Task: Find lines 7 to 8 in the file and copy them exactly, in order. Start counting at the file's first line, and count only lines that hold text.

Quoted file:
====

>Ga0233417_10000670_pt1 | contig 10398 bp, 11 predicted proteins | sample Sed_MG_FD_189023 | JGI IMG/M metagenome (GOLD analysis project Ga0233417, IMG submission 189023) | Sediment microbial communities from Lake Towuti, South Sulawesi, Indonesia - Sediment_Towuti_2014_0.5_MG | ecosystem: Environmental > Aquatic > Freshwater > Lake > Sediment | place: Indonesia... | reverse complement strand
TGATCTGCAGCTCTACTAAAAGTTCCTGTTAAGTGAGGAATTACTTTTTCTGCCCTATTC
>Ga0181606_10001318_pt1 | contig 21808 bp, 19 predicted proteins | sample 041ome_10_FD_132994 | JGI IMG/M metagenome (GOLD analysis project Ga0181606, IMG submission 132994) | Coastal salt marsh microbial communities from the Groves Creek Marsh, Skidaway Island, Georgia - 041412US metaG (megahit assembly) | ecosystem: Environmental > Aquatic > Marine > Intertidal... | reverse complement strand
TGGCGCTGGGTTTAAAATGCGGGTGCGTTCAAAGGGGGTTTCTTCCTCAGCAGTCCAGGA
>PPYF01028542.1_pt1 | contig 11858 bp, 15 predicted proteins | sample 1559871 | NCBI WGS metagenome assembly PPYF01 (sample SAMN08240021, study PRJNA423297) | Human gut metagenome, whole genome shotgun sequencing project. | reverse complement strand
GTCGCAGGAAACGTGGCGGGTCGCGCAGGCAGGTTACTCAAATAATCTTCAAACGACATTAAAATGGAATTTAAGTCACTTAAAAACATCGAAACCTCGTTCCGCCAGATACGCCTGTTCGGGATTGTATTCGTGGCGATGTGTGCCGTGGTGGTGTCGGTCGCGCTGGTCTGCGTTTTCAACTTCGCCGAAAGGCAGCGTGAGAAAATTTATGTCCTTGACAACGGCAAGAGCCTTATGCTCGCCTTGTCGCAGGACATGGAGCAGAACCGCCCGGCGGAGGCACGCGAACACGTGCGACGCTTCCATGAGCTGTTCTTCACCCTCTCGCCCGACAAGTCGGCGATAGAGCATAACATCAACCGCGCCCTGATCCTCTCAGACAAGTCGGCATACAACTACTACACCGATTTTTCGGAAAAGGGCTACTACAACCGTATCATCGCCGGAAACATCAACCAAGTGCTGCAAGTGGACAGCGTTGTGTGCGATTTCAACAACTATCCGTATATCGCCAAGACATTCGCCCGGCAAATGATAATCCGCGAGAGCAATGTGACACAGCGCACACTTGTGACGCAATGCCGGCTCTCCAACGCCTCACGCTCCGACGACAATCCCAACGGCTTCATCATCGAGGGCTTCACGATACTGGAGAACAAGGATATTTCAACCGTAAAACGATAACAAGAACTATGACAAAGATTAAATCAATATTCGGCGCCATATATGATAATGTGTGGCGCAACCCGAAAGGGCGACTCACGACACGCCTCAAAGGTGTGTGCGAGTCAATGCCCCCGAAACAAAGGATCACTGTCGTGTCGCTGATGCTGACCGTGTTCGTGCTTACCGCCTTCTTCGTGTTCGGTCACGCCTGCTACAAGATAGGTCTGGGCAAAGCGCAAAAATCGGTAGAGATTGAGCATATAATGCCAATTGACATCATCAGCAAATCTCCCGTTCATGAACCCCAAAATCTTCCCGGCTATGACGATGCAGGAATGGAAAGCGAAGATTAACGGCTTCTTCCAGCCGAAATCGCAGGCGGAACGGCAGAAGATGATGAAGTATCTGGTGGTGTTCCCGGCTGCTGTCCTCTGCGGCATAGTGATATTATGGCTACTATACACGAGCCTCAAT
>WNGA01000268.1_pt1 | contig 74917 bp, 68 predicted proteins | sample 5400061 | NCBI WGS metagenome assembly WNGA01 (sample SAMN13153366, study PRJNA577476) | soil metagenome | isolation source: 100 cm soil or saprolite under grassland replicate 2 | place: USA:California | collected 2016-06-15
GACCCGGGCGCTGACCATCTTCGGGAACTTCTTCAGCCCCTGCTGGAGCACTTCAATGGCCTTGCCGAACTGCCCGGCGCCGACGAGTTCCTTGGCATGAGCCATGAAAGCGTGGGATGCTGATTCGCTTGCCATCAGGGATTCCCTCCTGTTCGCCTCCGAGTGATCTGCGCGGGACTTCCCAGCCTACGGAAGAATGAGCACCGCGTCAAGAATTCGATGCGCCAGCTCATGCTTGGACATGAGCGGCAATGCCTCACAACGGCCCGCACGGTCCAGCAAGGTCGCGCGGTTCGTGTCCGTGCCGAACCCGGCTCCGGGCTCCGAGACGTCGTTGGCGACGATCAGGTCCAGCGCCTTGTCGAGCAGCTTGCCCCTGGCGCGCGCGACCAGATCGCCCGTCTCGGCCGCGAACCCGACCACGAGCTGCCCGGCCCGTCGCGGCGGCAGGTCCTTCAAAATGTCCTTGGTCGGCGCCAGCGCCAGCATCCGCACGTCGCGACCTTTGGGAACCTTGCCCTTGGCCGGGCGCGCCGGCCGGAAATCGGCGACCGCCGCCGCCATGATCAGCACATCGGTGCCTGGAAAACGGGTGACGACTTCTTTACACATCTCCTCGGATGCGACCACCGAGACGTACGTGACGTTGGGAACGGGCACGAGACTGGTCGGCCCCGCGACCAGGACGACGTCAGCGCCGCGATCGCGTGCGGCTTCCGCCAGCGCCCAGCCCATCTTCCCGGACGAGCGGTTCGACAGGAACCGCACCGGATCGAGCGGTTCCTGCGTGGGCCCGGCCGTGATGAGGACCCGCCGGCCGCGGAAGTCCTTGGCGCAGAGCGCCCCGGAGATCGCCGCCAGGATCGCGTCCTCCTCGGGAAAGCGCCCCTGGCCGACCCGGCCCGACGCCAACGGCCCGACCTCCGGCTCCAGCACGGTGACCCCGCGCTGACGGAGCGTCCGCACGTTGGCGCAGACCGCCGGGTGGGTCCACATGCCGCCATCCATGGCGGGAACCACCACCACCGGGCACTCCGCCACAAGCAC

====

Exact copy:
>WNGA01000268.1_pt1 | contig 74917 bp, 68 predicted proteins | sample 5400061 | NCBI WGS metagenome assembly WNGA01 (sample SAMN13153366, study PRJNA577476) | soil metagenome | isolation source: 100 cm soil or saprolite under grassland replicate 2 | place: USA:California | collected 2016-06-15
GACCCGGGCGCTGACCATCTTCGGGAACTTCTTCAGCCCCTGCTGGAGCACTTCAATGGCCTTGCCGAACTGCCCGGCGCCGACGAGTTCCTTGGCATGAGCCATGAAAGCGTGGGATGCTGATTCGCTTGCCATCAGGGATTCCCTCCTGTTCGCCTCCGAGTGATCTGCGCGGGACTTCCCAGCCTACGGAAGAATGAGCACCGCGTCAAGAATTCGATGCGCCAGCTCATGCTTGGACATGAGCGGCAATGCCTCACAACGGCCCGCACGGTCCAGCAAGGTCGCGCGGTTCGTGTCCGTGCCGAACCCGGCTCCGGGCTCCGAGACGTCGTTGGCGACGATCAGGTCCAGCGCCTTGTCGAGCAGCTTGCCCCTGGCGCGCGCGACCAGATCGCCCGTCTCGGCCGCGAACCCGACCACGAGCTGCCCGGCCCGTCGCGGCGGCAGGTCCTTCAAAATGTCCTTGGTCGGCGCCAGCGCCAGCATCCGCACGTCGCGACCTTTGGGAACCTTGCCCTTGGCCGGGCGCGCCGGCCGGAAATCGGCGACCGCCGCCGCCATGATCAGCACATCGGTGCCTGGAAAACGGGTGACGACTTCTTTACACATCTCCTCGGATGCGACCACCGAGACGTACGTGACGTTGGGAACGGGCACGAGACTGGTCGGCCCCGCGACCAGGACGACGTCAGCGCCGCGATCGCGTGCGGCTTCCGCCAGCGCCCAGCCCATCTTCCCGGACGAGCGGTTCGACAGGAACCGCACCGGATCGAGCGGTTCCTGCGTGGGCCCGGCCGTGATGAGGACCCGCCGGCCGCGGAAGTCCTTGGCGCAGAGCGCCCCGGAGATCGCCGCCAGGATCGCGTCCTCCTCGGGAAAGCGCCCCTGGCCGACCCGGCCCGACGCCAACGGCCCGACCTCCGGCTCCAGCACGGTGACCCCGCGCTGACGGAGCGTCCGCACGTTGGCGCAGACCGCCGGGTGGGTCCACATGCCGCCATCCATGGCGGGAACCACCACCACCGGGCACTCCGCCACAAGCAC